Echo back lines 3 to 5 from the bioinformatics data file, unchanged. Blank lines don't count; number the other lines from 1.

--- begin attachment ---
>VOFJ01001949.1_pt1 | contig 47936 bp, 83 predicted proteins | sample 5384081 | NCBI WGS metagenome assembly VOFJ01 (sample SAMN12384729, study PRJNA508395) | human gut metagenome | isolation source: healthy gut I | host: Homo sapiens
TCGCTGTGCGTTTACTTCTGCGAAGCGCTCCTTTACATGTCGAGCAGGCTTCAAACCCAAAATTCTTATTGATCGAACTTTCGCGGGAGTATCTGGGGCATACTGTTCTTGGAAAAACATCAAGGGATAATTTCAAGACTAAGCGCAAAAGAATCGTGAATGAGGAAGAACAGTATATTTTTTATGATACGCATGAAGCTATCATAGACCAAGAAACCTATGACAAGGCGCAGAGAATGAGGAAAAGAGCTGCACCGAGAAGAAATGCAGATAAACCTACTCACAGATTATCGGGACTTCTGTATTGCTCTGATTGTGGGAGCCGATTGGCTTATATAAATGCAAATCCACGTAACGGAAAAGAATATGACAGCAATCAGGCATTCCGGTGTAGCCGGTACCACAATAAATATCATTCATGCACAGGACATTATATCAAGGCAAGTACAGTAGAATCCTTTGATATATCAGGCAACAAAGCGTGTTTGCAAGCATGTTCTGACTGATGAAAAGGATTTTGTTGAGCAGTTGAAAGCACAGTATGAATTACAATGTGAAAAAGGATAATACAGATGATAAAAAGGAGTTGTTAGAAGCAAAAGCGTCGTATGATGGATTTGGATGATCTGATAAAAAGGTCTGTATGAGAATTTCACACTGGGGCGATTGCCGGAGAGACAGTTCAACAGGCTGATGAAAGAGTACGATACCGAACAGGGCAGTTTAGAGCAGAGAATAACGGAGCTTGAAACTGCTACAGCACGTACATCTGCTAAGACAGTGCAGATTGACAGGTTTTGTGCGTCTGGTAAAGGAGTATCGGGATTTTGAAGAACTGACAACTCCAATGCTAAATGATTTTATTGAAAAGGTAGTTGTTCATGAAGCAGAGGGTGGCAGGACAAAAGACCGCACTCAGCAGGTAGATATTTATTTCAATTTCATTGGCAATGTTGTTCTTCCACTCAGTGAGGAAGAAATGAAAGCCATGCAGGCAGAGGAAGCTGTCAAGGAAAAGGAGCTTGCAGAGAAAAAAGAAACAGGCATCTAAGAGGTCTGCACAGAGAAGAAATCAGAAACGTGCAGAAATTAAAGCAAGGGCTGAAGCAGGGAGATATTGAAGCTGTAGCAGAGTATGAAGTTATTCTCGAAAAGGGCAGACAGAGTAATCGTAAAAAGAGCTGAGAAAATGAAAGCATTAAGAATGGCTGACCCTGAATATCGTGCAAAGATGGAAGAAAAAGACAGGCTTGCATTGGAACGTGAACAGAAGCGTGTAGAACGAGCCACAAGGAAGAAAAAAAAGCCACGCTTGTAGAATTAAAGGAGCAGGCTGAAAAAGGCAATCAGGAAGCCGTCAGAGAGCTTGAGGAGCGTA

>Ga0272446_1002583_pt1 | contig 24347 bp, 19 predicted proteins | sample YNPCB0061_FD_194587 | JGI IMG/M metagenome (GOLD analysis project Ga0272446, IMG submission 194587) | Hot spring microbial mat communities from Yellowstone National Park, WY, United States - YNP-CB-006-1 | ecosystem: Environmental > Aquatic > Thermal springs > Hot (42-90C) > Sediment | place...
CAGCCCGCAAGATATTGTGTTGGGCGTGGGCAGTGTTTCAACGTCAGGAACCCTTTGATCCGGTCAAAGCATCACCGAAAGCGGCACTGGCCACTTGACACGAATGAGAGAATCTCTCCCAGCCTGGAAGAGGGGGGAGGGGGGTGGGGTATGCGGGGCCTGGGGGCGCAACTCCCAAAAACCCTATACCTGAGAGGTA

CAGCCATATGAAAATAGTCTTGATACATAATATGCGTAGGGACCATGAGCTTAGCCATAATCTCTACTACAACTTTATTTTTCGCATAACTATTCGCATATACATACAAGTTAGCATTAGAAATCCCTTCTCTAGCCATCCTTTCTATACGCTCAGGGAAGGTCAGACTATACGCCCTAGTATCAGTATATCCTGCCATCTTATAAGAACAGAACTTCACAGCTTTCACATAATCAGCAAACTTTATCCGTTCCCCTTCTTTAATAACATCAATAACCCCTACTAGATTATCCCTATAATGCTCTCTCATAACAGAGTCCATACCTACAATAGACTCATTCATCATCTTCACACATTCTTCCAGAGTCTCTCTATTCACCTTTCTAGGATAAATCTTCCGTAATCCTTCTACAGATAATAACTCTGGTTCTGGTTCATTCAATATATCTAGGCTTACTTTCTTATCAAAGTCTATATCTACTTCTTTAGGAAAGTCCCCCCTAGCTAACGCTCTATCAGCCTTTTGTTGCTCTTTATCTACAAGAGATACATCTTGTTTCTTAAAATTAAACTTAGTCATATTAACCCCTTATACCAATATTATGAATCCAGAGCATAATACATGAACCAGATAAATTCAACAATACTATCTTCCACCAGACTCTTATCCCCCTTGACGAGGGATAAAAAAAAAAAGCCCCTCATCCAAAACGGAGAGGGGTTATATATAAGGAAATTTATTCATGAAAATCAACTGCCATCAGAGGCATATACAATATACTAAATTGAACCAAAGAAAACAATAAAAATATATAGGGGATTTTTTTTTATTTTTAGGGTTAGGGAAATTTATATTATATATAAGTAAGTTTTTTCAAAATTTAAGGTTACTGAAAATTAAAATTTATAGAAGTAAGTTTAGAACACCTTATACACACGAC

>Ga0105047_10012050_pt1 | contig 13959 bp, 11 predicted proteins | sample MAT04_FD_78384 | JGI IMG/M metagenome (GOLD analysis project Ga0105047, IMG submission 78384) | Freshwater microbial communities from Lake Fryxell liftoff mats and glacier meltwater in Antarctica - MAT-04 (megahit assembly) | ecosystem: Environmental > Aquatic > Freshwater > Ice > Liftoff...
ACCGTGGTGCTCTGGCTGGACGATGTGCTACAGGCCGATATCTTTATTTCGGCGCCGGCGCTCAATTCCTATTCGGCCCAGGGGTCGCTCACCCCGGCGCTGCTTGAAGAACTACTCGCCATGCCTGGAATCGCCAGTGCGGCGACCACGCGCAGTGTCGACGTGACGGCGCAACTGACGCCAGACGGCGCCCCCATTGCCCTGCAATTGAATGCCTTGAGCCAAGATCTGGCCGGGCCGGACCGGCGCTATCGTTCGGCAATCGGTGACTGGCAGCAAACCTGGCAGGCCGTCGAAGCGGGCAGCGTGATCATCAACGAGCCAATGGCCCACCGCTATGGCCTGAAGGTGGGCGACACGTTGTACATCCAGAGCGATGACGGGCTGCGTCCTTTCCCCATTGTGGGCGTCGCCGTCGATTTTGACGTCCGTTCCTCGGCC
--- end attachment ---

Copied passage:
>Ga0272446_1002583_pt1 | contig 24347 bp, 19 predicted proteins | sample YNPCB0061_FD_194587 | JGI IMG/M metagenome (GOLD analysis project Ga0272446, IMG submission 194587) | Hot spring microbial mat communities from Yellowstone National Park, WY, United States - YNP-CB-006-1 | ecosystem: Environmental > Aquatic > Thermal springs > Hot (42-90C) > Sediment | place...
CAGCCCGCAAGATATTGTGTTGGGCGTGGGCAGTGTTTCAACGTCAGGAACCCTTTGATCCGGTCAAAGCATCACCGAAAGCGGCACTGGCCACTTGACACGAATGAGAGAATCTCTCCCAGCCTGGAAGAGGGGGGAGGGGGGTGGGGTATGCGGGGCCTGGGGGCGCAACTCCCAAAAACCCTATACCTGAGAGGTA

CAGCCATATGAAAATAGTCTTGATACATAATATGCGTAGGGACCATGAGCTTAGCCATAATCTCTACTACAACTTTATTTTTCGCATAACTATTCGCATATACATACAAGTTAGCATTAGAAATCCCTTCTCTAGCCATCCTTTCTATACGCTCAGGGAAGGTCAGACTATACGCCCTAGTATCAGTATATCCTGCCATCTTATAAGAACAGAACTTCACAGCTTTCACATAATCAGCAAACTTTATCCGTTCCCCTTCTTTAATAACATCAATAACCCCTACTAGATTATCCCTATAATGCTCTCTCATAACAGAGTCCATACCTACAATAGACTCATTCATCATCTTCACACATTCTTCCAGAGTCTCTCTATTCACCTTTCTAGGATAAATCTTCCGTAATCCTTCTACAGATAATAACTCTGGTTCTGGTTCATTCAATATATCTAGGCTTACTTTCTTATCAAAGTCTATATCTACTTCTTTAGGAAAGTCCCCCCTAGCTAACGCTCTATCAGCCTTTTGTTGCTCTTTATCTACAAGAGATACATCTTGTTTCTTAAAATTAAACTTAGTCATATTAACCCCTTATACCAATATTATGAATCCAGAGCATAATACATGAACCAGATAAATTCAACAATACTATCTTCCACCAGACTCTTATCCCCCTTGACGAGGGATAAAAAAAAAAAGCCCCTCATCCAAAACGGAGAGGGGTTATATATAAGGAAATTTATTCATGAAAATCAACTGCCATCAGAGGCATATACAATATACTAAATTGAACCAAAGAAAACAATAAAAATATATAGGGGATTTTTTTTTATTTTTAGGGTTAGGGAAATTTATATTATATATAAGTAAGTTTTTTCAAAATTTAAGGTTACTGAAAATTAAAATTTATAGAAGTAAGTTTAGAACACCTTATACACACGAC